*This is an abstract only. No full paper is available for
Geometallurgy is a cross-disciplinary activity with the primary aim of characterising ore, in terms of critical processing performance, in a quantified and spatially constrained manner. A key objective of geometallurgy is the economic optimisation of mining through reduction of technical risk. Geological variability lies at the heart of geometallurgy. Definition of geological variability can present many challenges, for example, mineralogy. Mineralogy is a fundamental processing characteristic for a given rock mass throughout the mining chain, so understanding the mineralogy of the bulk rock, including both the gangue and ore component (in our example, Cu-bearing minerals), is critical when making predictions on processing characteristics. Definition of geological variability can be improved through development of mathematical modelling and machine learning techniques for determining quantitative mineralogy, using commonly available chemical assay and geological logging data.
Calculating modal mineralogy from chemical assay provides a fast and cost-effective alternative method to estimating bulk mineralogy. To demonstrate this we provide an example of the calculation of complex mineralogy for the Productora Cu-Au-Mo deposit, Chile, using 133 963 inductively coupled plasma atomic emission spectroscopy multielement analyses and a training set of 625 quantitative X-ray diffraction analyses. These data sets were used to constrain the ore and alteration mineralogy of the hypogene, supergene and transitional ore at Productora.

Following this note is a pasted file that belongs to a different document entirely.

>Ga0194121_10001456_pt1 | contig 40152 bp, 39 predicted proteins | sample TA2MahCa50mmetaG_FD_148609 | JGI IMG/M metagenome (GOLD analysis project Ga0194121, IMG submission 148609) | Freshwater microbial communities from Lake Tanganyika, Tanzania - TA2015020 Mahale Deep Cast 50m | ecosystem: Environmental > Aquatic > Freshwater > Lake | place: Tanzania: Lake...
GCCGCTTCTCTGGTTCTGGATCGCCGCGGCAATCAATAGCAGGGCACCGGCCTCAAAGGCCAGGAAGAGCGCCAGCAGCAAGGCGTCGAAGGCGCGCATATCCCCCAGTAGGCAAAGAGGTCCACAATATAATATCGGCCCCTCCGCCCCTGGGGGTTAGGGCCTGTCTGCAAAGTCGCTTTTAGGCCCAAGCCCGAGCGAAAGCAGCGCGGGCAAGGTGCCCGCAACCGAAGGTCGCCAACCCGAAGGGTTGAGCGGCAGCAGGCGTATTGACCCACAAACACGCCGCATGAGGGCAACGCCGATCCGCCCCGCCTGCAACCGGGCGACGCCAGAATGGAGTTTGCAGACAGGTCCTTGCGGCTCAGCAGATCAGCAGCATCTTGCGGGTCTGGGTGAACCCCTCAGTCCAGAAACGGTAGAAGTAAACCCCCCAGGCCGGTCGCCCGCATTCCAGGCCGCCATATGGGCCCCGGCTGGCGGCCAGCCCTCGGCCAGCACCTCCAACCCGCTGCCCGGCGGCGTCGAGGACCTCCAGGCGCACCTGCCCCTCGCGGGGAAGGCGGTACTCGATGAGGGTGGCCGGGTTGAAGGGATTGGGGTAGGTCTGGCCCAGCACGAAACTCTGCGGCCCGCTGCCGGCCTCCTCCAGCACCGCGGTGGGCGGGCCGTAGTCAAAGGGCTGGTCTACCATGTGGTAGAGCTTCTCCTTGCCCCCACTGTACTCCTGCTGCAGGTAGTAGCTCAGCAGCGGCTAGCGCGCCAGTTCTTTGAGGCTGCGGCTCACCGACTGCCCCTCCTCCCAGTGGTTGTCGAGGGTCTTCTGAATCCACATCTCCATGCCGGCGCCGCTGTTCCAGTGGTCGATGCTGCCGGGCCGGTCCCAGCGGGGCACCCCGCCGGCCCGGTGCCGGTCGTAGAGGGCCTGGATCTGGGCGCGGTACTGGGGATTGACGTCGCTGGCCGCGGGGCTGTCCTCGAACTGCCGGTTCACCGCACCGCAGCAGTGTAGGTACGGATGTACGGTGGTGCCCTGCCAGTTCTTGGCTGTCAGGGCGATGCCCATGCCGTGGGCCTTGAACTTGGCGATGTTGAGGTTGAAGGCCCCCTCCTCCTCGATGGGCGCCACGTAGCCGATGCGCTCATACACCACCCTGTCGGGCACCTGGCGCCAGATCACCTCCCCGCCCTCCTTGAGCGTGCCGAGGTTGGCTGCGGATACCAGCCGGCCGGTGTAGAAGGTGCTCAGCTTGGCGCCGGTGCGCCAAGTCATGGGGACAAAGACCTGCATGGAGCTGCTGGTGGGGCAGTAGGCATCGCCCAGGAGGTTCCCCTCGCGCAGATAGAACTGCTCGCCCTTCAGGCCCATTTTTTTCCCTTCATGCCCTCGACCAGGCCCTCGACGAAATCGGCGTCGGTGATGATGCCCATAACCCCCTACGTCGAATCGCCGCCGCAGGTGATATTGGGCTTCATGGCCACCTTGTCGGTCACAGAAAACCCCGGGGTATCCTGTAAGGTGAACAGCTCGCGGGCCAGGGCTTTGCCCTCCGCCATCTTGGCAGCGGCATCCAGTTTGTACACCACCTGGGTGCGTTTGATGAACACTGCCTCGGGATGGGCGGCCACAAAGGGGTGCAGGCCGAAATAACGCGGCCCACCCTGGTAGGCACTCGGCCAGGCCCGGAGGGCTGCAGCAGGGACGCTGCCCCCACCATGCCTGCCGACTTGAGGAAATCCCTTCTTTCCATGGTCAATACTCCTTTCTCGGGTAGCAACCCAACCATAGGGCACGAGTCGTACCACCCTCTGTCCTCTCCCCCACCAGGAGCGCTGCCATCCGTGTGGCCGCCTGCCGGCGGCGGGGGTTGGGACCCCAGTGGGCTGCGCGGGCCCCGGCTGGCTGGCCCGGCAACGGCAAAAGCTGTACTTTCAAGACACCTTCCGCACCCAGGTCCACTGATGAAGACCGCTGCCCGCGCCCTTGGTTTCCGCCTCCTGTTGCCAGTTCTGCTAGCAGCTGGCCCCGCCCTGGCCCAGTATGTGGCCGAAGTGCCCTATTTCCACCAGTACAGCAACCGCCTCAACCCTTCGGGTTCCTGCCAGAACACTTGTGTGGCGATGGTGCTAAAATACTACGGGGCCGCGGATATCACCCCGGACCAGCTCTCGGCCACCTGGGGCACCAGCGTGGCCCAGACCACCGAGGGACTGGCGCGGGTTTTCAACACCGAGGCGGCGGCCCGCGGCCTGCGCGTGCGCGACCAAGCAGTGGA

We also present a new approach to defining oxide, transitional and sulfide material on a sample by sample basis at the same deposit in order to improve the spatial definition of variable Cu speciation. A simple Cu species classification scheme based on sequential leach data and S per cent has been devised to classify oxide, transitional and sulfide Cu, and also to account for non-recoverable Cu, ie non-sulfide Cu which is insoluble in weak acids. Through machine learning, a proxy for this Cu species classification scheme was developed based on: depth, Ca per cent, Cu per cent, Fe per cent, K per cent, Mn ppm, S per cent and Ln(Cu/S) plus logged regolith class, thus allowing classification to be extended to areas of the deposit, where no sequential leach data are available.
Results from these two novel approaches to predicting mineralogy and Cu species indicate that geochemistry and geochemical proxies can be used successfully, resulting in a high density of deposit wide data and increased orebody knowledge at low cost. This new data has been used to generate deposit-wide 3D models for mineralogy, including total quartz + feldspar per cent and total pyrite per cent, and Cu species classification that can be used in geometallurgy studies.
Escolme, A J, Berry, R F, Hunt, J
and Cooke, D R, 2017. Novel approaches to geometallurgy using geochemistry –
same data, new tricks!, in Proceedings Tenth International Mining Geology
Conference 2017, pp 453–454 (The Australasian Institute of Mining and